When we are stressed we understand the impact this has on our moods, social interaction and even our health. But, have you ever considered the impact on your teeth? Stress and oral health have a bigger impact than you might think.
While the stress itself won’t necessarily cause problems with your teeth, the symptoms of stress can have a very real impact on our oral health. Understanding, acknowledging and dealing with these issues while you are stressed is important in order to ensure your long-term oral health.
The most common and damaging results of stress on our teeth come in the form of teeth grinding (known medically as Bruxism). Whether consciously or subconsciously whilst we sleep, grinding teeth can result in the wearing away of teeth or you may observe them becoming noticeably translucent. In such cases, you will likely need a specially-moulded mouthguard in order to help prevent any further wearing of the teeth.
You can also help to stop grinding your teeth – at least consciously during the day – by practising a few techniques. Breaking the habit is the best course of action. To do this it is important to relax your jaw whenever you feel yourself beginning to grind, then place your tongue between your upper and lower teeth in order to prevent yourself from grinding down. There are plenty of other, more in-depth, techniques that you could also try, but this is a simple technique that you can practice with ease for immediate effect.
Stress has also been known not necessarily to cause gum disease, but it can certainly exasperate the issue. Bleeding or receding gums is a sure sign of gum disease and as such you will need treatment to deal with this issue. Catching gum disease in its early stages can be vital in order to prevent its progression.
Further information on the development and treatment of gum disease can be found here.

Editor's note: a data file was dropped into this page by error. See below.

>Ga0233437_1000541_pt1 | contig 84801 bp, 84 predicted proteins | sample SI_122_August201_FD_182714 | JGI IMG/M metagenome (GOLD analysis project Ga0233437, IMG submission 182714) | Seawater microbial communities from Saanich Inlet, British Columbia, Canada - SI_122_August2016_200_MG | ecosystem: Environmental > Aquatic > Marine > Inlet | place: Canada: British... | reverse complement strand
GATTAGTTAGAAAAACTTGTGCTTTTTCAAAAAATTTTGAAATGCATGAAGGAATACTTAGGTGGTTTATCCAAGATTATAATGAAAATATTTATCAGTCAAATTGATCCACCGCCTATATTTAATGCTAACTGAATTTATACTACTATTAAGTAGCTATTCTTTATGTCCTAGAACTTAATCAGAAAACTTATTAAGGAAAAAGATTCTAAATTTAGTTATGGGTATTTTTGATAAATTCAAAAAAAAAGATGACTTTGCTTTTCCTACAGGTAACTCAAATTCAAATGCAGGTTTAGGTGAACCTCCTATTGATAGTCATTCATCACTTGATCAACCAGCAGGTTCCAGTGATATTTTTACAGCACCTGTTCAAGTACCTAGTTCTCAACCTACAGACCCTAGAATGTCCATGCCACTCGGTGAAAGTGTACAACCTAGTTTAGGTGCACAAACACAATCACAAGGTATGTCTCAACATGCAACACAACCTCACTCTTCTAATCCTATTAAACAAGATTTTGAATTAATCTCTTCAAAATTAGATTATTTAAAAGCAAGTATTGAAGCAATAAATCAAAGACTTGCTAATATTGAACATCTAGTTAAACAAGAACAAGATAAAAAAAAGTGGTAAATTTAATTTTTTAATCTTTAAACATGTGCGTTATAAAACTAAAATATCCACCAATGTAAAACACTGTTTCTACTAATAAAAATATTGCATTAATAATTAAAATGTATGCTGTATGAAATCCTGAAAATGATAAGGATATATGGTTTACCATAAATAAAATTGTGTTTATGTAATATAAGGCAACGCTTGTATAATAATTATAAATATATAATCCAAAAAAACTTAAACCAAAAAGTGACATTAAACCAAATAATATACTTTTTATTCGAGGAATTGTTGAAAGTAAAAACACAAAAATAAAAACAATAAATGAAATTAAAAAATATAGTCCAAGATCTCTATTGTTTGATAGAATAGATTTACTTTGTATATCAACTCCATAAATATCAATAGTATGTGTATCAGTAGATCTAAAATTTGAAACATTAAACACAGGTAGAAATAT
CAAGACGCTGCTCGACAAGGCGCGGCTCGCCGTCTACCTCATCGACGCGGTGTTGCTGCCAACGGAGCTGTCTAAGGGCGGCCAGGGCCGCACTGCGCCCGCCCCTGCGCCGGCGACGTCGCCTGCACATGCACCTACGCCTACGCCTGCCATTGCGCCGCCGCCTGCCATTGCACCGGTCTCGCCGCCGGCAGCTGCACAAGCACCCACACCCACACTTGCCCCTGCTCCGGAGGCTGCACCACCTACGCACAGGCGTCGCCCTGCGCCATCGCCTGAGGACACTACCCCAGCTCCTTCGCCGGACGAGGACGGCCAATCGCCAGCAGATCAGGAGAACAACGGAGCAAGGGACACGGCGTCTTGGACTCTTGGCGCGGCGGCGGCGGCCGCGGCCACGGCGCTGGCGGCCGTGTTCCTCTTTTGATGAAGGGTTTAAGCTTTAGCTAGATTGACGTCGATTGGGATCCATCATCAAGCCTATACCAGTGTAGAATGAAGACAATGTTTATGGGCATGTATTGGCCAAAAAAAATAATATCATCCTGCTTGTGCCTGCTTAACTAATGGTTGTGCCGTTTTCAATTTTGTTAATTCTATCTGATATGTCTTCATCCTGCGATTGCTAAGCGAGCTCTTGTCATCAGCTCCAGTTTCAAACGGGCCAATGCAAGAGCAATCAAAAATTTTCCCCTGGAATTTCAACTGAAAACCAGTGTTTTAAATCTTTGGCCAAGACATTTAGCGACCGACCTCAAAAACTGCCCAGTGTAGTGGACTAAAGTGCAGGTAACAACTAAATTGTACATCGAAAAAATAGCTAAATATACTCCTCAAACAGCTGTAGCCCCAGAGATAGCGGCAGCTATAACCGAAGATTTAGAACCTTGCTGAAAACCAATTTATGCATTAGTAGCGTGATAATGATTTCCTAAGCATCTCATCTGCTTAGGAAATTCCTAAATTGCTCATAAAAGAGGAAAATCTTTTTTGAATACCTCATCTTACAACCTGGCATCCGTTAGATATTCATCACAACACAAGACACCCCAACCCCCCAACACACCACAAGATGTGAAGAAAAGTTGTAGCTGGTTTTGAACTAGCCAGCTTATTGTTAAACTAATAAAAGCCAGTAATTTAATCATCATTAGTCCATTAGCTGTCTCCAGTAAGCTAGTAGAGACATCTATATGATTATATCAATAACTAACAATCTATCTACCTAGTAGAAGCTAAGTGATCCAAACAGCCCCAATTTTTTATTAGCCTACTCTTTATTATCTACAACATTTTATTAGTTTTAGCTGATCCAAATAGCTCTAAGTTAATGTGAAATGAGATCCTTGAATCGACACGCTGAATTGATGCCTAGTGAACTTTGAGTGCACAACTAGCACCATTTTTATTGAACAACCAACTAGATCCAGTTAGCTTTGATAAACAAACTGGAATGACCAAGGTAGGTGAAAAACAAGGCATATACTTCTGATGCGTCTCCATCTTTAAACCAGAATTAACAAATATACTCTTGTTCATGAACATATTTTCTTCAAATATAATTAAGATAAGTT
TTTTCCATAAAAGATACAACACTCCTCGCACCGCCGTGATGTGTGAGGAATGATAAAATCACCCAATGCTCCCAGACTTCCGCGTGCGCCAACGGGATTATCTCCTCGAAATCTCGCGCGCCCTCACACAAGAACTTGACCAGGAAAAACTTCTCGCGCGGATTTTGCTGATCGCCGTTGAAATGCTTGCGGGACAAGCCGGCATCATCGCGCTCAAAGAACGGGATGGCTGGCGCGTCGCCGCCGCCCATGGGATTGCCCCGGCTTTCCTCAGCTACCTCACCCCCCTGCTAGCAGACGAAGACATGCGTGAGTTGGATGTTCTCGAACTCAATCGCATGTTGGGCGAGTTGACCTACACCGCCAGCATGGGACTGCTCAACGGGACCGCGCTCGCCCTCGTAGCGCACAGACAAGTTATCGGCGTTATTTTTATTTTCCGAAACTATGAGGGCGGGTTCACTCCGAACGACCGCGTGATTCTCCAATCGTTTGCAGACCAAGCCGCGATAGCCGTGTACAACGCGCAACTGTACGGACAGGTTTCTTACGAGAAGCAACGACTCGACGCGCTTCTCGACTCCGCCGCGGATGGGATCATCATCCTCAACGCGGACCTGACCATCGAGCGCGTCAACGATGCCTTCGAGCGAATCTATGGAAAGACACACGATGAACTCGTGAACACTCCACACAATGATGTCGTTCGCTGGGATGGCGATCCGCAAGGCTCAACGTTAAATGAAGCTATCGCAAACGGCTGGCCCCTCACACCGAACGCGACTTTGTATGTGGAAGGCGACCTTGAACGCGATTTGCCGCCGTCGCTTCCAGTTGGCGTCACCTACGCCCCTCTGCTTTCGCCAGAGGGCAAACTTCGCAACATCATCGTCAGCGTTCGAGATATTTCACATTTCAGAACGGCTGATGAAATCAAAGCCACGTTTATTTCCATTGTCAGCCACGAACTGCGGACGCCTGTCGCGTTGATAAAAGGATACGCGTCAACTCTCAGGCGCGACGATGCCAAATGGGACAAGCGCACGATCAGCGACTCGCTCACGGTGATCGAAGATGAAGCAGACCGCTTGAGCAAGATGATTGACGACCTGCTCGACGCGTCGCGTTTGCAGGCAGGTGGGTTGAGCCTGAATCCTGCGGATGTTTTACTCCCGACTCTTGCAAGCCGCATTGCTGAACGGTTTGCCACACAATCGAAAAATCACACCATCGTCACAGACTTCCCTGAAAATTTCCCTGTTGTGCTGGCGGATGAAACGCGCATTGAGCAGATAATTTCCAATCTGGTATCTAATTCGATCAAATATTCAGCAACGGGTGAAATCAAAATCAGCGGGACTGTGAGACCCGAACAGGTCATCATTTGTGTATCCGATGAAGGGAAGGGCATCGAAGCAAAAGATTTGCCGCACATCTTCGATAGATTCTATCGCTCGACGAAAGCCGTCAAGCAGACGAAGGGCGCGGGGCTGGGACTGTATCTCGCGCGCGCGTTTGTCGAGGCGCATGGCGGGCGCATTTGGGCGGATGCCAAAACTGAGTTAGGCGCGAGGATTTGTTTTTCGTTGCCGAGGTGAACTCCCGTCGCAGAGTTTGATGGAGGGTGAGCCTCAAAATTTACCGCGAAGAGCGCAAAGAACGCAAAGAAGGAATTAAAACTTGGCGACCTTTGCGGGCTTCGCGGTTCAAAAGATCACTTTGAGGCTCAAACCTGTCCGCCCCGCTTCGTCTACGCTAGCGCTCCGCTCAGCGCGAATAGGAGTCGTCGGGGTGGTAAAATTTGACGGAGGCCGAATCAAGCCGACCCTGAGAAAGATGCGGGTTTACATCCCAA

Like teeth biting, constant and considerable cheek biting can be a sign of stress and a problem for overall oral hygiene. Most consider this to be harmless, but it can actually have very serious and long-reaching effects. Occasional cheek biting is unlikely to cause any long-lasting damage and likely will only result in a canker sore or ulcer. But, over a long period of time, you could cause serious damage to your cheek tissue and result in serious infections.
Some treatments for this condition include acupuncture – which we mentioned in a recent blog.
When stressed it is easy to forget simple things such as general hygiene, let alone all-important oral hygiene. Self-care is something which is not always maintained when under considerable stress and this can have many repercussions. During stressful periods we can also be more prone to make less advisable decisions with food, eating too much sugary and harmful products, as well neglecting to brush or floss altogether.
It is important to attend regular visits to a dentist, even during times of stress, in order to ensure that the impact on your long-term oral health is as minimal as possible.
If you are concerned that stress is impacting your oral health or causing more complicated issues such as those listed above, then don’t hesitate to book an appointment. To find out more information you can also get in touch via our online contact form or by calling on 01925 756565.